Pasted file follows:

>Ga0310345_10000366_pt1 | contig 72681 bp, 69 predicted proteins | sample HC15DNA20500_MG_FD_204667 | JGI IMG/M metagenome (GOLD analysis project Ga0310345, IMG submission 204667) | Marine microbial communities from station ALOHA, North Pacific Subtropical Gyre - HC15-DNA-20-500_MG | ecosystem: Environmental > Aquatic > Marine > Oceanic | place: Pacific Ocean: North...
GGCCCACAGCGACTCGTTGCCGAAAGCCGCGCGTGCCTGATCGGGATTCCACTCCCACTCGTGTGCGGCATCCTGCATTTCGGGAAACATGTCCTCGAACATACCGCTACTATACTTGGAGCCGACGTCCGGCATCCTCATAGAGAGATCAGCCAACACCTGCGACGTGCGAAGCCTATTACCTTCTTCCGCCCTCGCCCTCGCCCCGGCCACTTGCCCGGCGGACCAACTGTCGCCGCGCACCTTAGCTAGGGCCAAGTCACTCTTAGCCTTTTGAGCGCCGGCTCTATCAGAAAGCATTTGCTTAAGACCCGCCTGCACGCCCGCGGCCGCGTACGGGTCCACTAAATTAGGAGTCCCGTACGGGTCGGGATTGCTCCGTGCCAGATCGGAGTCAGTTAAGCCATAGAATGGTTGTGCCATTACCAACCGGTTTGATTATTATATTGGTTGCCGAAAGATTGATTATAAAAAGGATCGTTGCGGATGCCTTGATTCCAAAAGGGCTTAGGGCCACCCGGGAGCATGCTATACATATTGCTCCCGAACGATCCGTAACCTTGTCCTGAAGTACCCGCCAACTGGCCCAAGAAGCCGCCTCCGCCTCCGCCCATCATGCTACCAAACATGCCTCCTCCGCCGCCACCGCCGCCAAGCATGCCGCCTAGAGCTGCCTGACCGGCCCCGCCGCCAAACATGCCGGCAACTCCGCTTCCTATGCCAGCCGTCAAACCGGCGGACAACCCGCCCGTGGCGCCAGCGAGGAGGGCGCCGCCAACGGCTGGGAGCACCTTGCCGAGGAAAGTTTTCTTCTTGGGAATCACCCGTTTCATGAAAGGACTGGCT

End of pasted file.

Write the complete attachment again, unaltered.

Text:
>Ga0310345_10000366_pt1 | contig 72681 bp, 69 predicted proteins | sample HC15DNA20500_MG_FD_204667 | JGI IMG/M metagenome (GOLD analysis project Ga0310345, IMG submission 204667) | Marine microbial communities from station ALOHA, North Pacific Subtropical Gyre - HC15-DNA-20-500_MG | ecosystem: Environmental > Aquatic > Marine > Oceanic | place: Pacific Ocean: North...
GGCCCACAGCGACTCGTTGCCGAAAGCCGCGCGTGCCTGATCGGGATTCCACTCCCACTCGTGTGCGGCATCCTGCATTTCGGGAAACATGTCCTCGAACATACCGCTACTATACTTGGAGCCGACGTCCGGCATCCTCATAGAGAGATCAGCCAACACCTGCGACGTGCGAAGCCTATTACCTTCTTCCGCCCTCGCCCTCGCCCCGGCCACTTGCCCGGCGGACCAACTGTCGCCGCGCACCTTAGCTAGGGCCAAGTCACTCTTAGCCTTTTGAGCGCCGGCTCTATCAGAAAGCATTTGCTTAAGACCCGCCTGCACGCCCGCGGCCGCGTACGGGTCCACTAAATTAGGAGTCCCGTACGGGTCGGGATTGCTCCGTGCCAGATCGGAGTCAGTTAAGCCATAGAATGGTTGTGCCATTACCAACCGGTTTGATTATTATATTGGTTGCCGAAAGATTGATTATAAAAAGGATCGTTGCGGATGCCTTGATTCCAAAAGGGCTTAGGGCCACCCGGGAGCATGCTATACATATTGCTCCCGAACGATCCGTAACCTTGTCCTGAAGTACCCGCCAACTGGCCCAAGAAGCCGCCTCCGCCTCCGCCCATCATGCTACCAAACATGCCTCCTCCGCCGCCACCGCCGCCAAGCATGCCGCCTAGAGCTGCCTGACCGGCCCCGCCGCCAAACATGCCGGCAACTCCGCTTCCTATGCCAGCCGTCAAACCGGCGGACAACCCGCCCGTGGCGCCAGCGAGGAGGGCGCCGCCAACGGCTGGGAGCACCTTGCCGAGGAAAGTTTTCTTCTTGGGAATCACCCGTTTCATGAAAGGACTGGCT